Turkey doesn't rule out intervention in Syria
HDN | 8/12/2011 12:00:00 AM |
Turkey isn’t ruling out international intervention in Syria if the Bashar al-Assad regime doesn’t stop using violence against its own people.
Turkey isn’t ruling out international intervention in Syria if the Bashar al-Assad regime doesn’t stop using violence against its own people, a Turkish official speaking on condition of anonymity told the Hürriyet Daily News on Friday.
The source also said that a letter from Turkish President Abdullah Gül to Assad delivered by Turkish Foreign Minister Ahmet Davutoğlu on Tuesday was considered by Ankara as an “ultimatum” to Damascus that, if violence by Syrian troops continued, Assad would no longer be able to rely on Turkey’s friendship.
“Up until eight months ago, we were trying to convince our Western allies to give some more time for Assad to implement reforms. We were as friendly as to convene joint Cabinet meetings and lift visas,” the source told the Daily News. “But if a regime is not listening to the advice of its friend and neighbor and continues opening fire on its own people, that regime can no longer be Turkey’s friend.”
Another factor why Turkey’s patience is “being exhausted,” as Turkish Prime Minister Recep Tayyip Erdoğan says, is the open support that the Iranian government has declared for the Syrian government.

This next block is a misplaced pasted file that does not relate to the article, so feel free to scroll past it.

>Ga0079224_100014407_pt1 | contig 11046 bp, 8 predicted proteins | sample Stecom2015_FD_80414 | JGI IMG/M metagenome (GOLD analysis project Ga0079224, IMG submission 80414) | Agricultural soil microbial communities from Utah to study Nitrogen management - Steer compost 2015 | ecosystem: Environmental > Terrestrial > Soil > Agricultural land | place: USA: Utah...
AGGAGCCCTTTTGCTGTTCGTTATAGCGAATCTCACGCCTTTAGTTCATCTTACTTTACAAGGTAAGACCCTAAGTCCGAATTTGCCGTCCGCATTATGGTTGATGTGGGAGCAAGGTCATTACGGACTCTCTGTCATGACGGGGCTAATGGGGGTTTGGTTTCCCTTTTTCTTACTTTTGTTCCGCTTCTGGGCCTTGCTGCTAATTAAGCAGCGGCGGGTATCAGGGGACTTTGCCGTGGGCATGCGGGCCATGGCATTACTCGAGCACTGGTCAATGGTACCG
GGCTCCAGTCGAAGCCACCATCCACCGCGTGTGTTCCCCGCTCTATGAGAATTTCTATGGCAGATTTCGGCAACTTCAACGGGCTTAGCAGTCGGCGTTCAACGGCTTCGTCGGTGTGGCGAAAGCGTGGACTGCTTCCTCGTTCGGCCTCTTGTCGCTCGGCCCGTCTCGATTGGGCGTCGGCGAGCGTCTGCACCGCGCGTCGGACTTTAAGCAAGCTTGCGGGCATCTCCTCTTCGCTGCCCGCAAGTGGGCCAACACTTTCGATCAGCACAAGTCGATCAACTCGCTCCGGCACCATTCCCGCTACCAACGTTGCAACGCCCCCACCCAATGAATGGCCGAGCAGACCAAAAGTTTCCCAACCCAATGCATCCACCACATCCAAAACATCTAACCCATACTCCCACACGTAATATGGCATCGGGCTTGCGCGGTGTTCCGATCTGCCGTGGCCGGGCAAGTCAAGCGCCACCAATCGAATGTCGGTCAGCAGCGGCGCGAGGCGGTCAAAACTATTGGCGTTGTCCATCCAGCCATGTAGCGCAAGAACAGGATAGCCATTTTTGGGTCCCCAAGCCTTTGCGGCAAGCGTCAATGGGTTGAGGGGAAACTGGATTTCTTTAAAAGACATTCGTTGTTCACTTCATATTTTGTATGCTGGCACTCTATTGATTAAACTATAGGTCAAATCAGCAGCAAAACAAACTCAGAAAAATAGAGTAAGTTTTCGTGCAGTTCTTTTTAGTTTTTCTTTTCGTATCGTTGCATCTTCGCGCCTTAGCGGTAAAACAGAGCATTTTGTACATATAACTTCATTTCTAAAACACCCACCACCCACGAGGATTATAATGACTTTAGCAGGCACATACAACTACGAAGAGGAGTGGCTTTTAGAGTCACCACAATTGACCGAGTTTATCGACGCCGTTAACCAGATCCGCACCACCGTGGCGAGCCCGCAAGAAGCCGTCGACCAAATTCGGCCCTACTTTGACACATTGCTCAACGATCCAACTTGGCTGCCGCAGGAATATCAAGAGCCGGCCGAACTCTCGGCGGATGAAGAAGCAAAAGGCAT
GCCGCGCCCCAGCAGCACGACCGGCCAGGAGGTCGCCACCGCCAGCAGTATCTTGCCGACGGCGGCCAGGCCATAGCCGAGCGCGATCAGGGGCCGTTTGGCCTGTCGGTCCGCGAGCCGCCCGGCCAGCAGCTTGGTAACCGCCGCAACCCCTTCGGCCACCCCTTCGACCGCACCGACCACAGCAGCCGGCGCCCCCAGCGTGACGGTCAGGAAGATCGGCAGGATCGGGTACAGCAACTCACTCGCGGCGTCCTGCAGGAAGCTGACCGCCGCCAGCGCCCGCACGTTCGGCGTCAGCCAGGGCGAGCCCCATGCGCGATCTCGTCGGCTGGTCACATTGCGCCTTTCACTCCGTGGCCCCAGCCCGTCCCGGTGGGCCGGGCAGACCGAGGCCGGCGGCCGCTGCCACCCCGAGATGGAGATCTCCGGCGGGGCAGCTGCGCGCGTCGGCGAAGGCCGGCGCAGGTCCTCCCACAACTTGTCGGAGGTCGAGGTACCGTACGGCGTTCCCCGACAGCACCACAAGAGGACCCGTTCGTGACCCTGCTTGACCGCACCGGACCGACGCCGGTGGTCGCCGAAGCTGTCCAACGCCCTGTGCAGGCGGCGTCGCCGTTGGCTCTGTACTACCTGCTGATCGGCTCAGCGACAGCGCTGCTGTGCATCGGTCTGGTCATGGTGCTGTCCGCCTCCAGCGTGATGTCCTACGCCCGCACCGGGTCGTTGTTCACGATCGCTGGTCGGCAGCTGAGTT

“Syria is already ruled by a religious minority that is close to the Shiite majority in Iran,” the source said. “A further escalation of tension might lead to sectarian fights not only in Syria but also in Iraq, and Turkey is naturally uncomfortable, having relatives from all Islamic sects in the region on both sides of the border.”
Turkish presidential sources has leaked parts of the letter from Gül to Assad on Friday to the semi-official Anatolia News Agency on Friday, which said that time was running out for Assad to show his leadership courage for his people.
According to information the Daily News has gathered from official sources, Turkey doesn’t mean “military” intervention by the term “international intervention” – at least not now. But with the condition of a United Nations resolution, Ankara doesn’t rule out being a part of an international military effort as a last option.
The Daily News’ source explained that the first steps to joining the international intervention against Syria might be recalling the Turkish ambassador to Damascus, starting to implement sanctions, helping the Syrian opposition, as well as other methods of increasing pressure on the Assad regime.
Turkey, however, has been stepping up military controls for the last few months along its 910-kilometer-long land border with Syria and currently hosts thousands of refugees from the country.
The issue of the possibility of an international intervention was discussed during Erdoğan’s telephone talk with U.S. President Barack Obama late Thursday. According to diplomatic sources, the planned call of the U.S. for Assad to step down was put on hold for now until Ankara decides to change its stance depending on the results of Gül’s letter.
Ankara believes that the U.N. concept of “humanitarian intervention” is legitimate when a regime’s actions against its own people exceed the limits of internal affairs, becoming a systematic violation of human rights.
Turkish opposition parties, on the other hand, strongly warned the government Friday not to be a part of the Western “conspiracy” and to stay away from a military “adventure” in Syria.